Just by asking you that, I’ve increased the likelihood that you will. And it’s not long-distance hypnotism, I promise.
I’ve written before about how the phrasing of a question alters its effects. As the following research will show, just asking a question can affect the behaviour of the person being asked.
You only need to ask. In an early experiment, researchers asked individuals whether they were going to vote in an upcoming election (and they all said they were). Compared to people not asked, they were much more likely to actually vote. Asking people whether they were likely to buy a new car or computer in coming months led to more of them making such a purchase.
How you ask makes a difference. researchers asked students about their likely consumption of fatty foods in the following week. However, some were asked whether they were likely to eat fatty foods, some were asked whether they were likely not to eat fatty foods, and some were asked whether they were likely to avoid fatty foods. Then they were offered a choice of taste tests: chocolate chip cookies or rice cakes.
Compared to students not asked, the students who were asked about future fatty food consumption were more likely to choose to taste the rice cakes. But those students asked whether they were likely to avoid fatty foods were much more likely to choose the rice cakes.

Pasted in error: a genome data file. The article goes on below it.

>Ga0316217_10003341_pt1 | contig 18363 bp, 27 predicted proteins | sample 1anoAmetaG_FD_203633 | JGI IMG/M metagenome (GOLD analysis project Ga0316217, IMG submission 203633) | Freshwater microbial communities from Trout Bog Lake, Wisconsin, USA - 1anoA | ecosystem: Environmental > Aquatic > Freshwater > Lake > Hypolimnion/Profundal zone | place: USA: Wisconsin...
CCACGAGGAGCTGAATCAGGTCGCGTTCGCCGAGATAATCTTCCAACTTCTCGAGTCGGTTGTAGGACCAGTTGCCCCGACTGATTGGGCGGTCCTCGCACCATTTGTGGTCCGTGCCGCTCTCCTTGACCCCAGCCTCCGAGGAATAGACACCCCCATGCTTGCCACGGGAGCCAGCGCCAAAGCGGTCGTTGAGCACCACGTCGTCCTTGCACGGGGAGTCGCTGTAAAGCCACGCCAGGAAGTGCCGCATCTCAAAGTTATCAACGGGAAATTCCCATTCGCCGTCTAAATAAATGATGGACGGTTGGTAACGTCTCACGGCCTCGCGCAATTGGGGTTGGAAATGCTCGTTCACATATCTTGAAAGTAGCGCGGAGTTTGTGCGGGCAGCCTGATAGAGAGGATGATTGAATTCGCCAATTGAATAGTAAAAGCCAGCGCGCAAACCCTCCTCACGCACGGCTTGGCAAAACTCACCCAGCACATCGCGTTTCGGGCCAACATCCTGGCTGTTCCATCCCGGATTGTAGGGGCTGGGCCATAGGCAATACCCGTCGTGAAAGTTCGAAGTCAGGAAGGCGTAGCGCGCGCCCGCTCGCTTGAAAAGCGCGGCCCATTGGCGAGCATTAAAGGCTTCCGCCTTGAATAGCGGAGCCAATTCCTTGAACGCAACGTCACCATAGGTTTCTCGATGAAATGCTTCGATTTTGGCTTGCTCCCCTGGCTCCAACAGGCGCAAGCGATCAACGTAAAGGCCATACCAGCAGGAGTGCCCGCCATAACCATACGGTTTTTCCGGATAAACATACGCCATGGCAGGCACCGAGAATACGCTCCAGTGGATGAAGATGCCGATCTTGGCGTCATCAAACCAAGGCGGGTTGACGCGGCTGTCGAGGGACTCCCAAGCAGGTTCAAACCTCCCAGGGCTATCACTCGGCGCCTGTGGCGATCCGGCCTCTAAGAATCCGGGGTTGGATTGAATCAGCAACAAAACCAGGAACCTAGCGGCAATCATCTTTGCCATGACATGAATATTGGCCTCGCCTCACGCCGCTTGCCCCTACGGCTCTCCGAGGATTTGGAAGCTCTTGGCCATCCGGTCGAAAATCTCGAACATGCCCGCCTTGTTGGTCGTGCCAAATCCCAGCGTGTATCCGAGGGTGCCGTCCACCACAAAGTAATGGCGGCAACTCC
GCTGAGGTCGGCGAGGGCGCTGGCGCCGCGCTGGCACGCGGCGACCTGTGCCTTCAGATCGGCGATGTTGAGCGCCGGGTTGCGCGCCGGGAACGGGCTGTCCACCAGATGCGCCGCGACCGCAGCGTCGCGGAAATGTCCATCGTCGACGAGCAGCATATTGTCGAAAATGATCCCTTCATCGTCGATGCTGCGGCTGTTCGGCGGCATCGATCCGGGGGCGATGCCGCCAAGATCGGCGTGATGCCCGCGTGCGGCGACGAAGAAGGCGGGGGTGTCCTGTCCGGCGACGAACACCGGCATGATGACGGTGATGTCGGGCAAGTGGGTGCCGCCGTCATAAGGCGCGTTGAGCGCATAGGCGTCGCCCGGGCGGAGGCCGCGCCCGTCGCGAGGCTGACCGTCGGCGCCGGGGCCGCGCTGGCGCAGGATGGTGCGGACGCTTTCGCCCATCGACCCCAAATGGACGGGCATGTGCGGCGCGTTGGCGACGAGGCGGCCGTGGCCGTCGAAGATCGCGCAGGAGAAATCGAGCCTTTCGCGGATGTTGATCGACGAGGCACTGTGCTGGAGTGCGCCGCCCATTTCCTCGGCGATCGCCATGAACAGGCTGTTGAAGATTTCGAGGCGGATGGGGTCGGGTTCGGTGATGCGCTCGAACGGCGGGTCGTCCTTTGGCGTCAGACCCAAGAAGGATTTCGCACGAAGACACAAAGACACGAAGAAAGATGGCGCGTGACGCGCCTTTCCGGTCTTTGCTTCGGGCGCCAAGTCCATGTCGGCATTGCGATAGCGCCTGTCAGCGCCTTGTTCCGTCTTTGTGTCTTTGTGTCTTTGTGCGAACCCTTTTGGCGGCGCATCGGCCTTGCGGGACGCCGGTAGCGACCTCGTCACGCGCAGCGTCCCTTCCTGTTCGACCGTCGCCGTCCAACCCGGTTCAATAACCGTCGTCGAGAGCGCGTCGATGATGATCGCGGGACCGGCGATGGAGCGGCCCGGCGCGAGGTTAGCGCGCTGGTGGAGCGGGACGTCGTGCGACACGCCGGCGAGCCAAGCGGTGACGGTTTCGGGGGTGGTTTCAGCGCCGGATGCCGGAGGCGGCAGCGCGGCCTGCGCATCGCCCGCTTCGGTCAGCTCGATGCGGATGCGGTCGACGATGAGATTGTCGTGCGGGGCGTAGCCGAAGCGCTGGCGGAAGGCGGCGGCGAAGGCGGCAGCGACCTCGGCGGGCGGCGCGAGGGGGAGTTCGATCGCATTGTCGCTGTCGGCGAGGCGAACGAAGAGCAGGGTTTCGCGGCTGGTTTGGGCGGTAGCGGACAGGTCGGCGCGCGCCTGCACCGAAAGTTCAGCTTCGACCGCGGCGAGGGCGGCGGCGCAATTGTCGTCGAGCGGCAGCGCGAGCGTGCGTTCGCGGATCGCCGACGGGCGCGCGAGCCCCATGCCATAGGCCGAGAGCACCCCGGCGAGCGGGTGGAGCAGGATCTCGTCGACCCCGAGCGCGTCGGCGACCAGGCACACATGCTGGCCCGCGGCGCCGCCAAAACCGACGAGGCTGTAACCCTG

Even a hypothetical question has an effect. One study found that asking a question in the format, “If you learned [a certain fact], would it affect your actions?” had as much effect on people’s behaviours as if the “fact” had been presented as true.
It works for opinions, too. Consumers asked about their satisfaction with their financial services company (most of whom were satisfied) were more likely to buy new services and less likely to leave the company than consumers not asked. The effect of asking the question lasted for more than eight months!
Unfortunately, it works for anything. Students asked whether they were likely to exercise during the next two months were indeed more likely to exercise than students who hadn’t been asked. However, students asked whether they were likely to use illegal drugs during the next two months were also more likely to use drugs than students who hadn’t been asked (regardless of what they said in their answers).
When the researchers analyzed their results, they found that the questions weren’t creating new exercisers or new drug users; they were increasing the number of times that students who already did these behaviours were likely to do them again.
There are several theories about why these reactions happen. One is that it brings the subject of the question to the top of the responder’s mind, making it more likely to come up in the future. Another is our urge to be consistent with something we have previously stated about ourselves (something I’ve written about before).
There are dozens more of these studies, but you can see the applications. If you want people to eat more carrots, ask them how likely they are to eat carrots. If you don’t want your teenagers to use drugs, don’t ask them if they’re likely to use drugs, although you might try asking if they’re going to stay away from drugs.
So, are you going to go out there and change the world today?
And aren’t you glad I didn’t ask whether you were likely to wear a clown suit to work? I only use my power for good.